Health

New modeling on efficacy of BioNTech-Pfizer’s SARS-CoV-2 vaccine against variants

Immune correlates of protection can be utilized as a potent tool to fight against the severe acute respiratory syndrome coronavirus 2 (SARS-CoV-2) pandemic. Levels of immune response, such as numbers of antibodies, can be used to predict the effectiveness and efficacy of vaccines through immune correlates.

In addition, correlates data can be obtained from automated in-vitro studies or blood samples much quicker than data gained through clinical trials or observational studies, which allows for the communication of vital information such as optimal vaccine dose and how new variants react to vaccines to be at a much more rapid pace.

Previous research has utilized ground-breaking frameworks to predict the efficacy of COVID-19 vaccines using live-virus titers, quantified in plasma collected from vaccinated volunteers. This research used a combination of data collected from different trials, which gives strength to the framework.

However, there may be issues in applying these frameworks in certain circumstances because another important factor to consider with vaccination is real-life effectiveness, and these frameworks are focused on the efficacy of vaccines from clinical trials.

Moreover, given that there is a 5-to-12-week interval between the first and second dose, it is vital to know the levels of protection acquired from a single dose, whereas these frameworks apply the assumption of full vaccination.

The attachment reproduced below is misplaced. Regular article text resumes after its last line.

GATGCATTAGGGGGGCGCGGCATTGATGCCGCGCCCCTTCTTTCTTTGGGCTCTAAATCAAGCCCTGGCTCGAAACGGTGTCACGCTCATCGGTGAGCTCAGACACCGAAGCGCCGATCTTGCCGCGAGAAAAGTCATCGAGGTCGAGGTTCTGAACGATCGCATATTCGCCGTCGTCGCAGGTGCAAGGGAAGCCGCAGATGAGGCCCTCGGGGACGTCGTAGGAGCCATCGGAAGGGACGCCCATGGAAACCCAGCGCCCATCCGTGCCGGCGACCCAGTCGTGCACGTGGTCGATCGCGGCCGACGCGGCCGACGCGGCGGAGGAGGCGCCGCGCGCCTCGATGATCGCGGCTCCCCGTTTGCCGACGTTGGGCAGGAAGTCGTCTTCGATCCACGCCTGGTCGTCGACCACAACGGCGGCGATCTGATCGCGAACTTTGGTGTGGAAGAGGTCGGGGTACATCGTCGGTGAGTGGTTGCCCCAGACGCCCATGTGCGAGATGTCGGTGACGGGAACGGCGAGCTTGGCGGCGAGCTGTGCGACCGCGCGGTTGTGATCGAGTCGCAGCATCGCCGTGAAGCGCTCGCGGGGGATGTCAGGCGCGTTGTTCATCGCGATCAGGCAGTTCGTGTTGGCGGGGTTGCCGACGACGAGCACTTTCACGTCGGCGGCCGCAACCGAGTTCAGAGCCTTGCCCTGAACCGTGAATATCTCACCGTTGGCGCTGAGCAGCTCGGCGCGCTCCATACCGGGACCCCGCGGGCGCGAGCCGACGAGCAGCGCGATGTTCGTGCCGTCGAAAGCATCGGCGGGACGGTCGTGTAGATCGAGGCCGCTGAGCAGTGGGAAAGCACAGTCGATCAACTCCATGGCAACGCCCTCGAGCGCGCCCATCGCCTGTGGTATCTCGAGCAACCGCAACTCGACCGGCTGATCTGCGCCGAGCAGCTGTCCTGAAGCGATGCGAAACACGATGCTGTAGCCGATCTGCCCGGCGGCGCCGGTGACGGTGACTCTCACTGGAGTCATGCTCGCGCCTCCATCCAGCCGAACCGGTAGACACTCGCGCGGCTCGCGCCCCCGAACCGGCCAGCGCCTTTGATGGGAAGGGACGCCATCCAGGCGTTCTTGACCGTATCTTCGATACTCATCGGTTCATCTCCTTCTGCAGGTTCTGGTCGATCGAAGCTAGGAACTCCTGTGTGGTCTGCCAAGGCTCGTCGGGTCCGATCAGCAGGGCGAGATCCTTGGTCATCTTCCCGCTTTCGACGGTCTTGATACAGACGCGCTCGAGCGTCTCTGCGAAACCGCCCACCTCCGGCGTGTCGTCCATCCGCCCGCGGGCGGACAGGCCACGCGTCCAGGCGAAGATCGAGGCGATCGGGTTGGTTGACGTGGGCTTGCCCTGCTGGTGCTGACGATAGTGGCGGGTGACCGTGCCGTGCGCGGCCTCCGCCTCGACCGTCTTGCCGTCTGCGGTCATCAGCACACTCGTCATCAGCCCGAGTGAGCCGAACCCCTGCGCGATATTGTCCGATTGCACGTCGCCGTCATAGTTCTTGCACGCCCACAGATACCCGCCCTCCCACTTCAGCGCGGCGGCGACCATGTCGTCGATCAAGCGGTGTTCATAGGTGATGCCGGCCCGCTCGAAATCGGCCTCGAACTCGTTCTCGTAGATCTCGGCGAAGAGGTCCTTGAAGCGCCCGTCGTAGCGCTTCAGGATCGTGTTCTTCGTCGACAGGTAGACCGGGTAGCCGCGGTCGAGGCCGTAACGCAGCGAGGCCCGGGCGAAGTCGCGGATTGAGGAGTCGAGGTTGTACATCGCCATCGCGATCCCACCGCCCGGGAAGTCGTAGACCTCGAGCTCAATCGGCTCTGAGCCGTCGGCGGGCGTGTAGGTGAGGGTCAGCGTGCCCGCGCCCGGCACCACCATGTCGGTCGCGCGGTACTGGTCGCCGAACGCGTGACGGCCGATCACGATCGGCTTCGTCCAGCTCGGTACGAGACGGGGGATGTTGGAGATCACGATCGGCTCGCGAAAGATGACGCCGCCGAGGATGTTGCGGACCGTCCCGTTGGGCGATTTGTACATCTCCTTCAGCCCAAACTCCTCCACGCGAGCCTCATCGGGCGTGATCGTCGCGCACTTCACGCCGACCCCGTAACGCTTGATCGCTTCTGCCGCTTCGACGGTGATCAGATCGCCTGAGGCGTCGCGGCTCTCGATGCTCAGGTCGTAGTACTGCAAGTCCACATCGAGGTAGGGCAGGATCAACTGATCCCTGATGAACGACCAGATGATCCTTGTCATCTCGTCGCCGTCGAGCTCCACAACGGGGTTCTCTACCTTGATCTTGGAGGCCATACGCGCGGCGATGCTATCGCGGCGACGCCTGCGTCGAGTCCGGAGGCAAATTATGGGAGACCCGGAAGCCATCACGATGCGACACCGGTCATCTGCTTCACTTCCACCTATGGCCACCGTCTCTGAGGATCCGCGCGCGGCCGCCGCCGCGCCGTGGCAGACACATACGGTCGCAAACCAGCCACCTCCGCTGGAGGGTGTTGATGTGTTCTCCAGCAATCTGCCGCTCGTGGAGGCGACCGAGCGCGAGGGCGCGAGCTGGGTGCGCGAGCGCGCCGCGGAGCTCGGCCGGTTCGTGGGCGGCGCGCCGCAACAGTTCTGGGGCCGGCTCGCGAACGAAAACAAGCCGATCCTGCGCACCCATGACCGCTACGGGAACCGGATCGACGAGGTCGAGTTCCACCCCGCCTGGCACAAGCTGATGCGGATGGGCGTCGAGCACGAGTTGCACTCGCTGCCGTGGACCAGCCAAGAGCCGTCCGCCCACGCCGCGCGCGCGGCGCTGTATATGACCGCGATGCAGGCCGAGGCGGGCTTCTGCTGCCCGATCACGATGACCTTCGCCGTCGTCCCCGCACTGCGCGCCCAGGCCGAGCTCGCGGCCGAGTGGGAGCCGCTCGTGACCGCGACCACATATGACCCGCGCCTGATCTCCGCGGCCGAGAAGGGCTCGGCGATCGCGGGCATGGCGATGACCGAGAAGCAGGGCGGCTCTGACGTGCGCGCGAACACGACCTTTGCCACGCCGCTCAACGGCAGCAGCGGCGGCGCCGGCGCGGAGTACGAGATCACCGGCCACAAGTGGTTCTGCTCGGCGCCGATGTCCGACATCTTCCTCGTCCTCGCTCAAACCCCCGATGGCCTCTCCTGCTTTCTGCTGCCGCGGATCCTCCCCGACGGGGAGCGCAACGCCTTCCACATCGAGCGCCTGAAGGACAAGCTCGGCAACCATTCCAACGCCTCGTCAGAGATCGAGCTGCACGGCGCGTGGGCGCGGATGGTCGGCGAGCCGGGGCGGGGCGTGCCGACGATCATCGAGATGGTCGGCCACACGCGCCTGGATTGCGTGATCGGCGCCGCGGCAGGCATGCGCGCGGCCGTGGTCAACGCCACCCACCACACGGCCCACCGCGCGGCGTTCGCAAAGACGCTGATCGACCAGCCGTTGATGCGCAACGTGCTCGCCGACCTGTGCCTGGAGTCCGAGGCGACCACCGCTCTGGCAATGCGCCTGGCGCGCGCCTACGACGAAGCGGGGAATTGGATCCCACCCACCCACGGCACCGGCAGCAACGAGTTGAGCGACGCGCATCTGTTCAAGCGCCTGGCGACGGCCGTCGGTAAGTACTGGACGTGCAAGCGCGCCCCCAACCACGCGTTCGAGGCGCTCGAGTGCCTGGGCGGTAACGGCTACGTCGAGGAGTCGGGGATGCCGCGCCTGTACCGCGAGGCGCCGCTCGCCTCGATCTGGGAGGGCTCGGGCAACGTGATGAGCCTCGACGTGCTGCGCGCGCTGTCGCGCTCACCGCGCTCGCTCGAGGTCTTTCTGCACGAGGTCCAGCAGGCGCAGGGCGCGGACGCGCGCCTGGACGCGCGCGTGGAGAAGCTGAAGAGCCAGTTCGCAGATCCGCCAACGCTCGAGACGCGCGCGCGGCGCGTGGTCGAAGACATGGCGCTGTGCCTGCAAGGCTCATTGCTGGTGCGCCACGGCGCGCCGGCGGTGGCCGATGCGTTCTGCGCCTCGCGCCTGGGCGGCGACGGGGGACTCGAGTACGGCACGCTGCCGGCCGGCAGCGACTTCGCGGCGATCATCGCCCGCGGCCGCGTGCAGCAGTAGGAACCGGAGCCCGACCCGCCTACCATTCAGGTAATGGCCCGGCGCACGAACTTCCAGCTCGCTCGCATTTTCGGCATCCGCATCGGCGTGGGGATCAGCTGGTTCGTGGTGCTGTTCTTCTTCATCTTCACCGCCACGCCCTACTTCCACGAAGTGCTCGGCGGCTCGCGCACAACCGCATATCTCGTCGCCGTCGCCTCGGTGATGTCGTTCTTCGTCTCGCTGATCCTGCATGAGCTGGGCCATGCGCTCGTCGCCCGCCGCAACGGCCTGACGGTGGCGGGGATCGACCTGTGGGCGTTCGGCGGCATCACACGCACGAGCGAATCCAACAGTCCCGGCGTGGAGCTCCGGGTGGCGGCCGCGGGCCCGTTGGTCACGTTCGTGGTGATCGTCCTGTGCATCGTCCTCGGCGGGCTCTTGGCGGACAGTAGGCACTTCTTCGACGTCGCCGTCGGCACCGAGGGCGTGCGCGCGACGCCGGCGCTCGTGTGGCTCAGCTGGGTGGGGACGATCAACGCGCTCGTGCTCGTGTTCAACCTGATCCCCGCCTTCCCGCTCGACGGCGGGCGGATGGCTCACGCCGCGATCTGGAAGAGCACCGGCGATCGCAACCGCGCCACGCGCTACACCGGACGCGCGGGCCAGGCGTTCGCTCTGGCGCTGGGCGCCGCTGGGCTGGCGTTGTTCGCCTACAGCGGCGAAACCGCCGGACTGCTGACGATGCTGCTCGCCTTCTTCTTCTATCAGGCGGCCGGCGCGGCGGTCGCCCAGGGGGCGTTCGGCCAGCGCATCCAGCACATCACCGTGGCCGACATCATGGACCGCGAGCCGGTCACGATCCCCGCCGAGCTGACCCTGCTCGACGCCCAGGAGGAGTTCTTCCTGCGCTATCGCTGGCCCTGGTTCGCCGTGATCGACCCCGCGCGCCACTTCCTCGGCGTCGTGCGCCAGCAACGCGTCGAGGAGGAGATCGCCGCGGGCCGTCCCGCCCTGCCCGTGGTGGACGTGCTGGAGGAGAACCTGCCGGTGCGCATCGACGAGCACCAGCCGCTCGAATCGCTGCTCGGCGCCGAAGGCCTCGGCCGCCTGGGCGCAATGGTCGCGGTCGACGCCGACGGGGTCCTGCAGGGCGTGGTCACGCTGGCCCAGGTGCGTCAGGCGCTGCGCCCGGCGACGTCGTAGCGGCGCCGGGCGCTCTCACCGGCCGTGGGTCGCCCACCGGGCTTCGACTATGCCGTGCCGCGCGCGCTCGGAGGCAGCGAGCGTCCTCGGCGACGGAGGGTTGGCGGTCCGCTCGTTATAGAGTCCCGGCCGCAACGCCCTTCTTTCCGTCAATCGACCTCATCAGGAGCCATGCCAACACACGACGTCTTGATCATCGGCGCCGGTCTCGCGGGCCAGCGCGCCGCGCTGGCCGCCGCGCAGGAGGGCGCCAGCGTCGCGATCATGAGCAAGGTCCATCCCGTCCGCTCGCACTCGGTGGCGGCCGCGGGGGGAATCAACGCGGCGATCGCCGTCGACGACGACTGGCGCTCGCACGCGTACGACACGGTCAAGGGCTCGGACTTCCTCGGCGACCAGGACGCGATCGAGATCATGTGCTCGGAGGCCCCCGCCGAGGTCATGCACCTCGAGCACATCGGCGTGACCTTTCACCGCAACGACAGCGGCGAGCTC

In order to address these issues, scientists from Xitific LTD and IDEAPharma in the UK proposed a novel approach to the framework of immune correlates, built upon the previous research. The framework formulated by the authors was developed for the mRNA-based vaccinations but could be applied to the other variations.

This study used estimates from the Pfizer-BioNTech phase 3 trial and seven large observational studies to model symptomatic vaccine effectiveness.

A preprint version of this study, which is yet to undergo peer review, is available on the medRxiv*  server.

Does age-related immune response impact vaccine effectiveness?

A person’s age can impact their immune response, leading to substantial differences in vaccine effectiveness.

The authors compared neutralization data per dose cohort in individuals 35 years old or younger with those 50 years old or older and with the overall population.

This study utilized non-parametric bootstrap to estimate geometric mean titer (GMT) for each person within these groups.

Shown in almost every case was that the group containing the younger people had 1.6-2.3 times higher GMT when compared to the older group, with the exception of the Beta variant following a single dose of vaccine. This may be due to most individual titers being near the lower detection threshold.

To predict vaccine effectiveness against the Delta variant, the authors used model fit analysis obtained from all ages neutralization data.

This analysis revealed that vaccine effectiveness decreases as age increases.

Predicting effectiveness against Delta. Estimates from effectiveness studies versus predictions from a model fit without Delta effectiveness observations. 95% prediction bands and weighted means of observations are shown.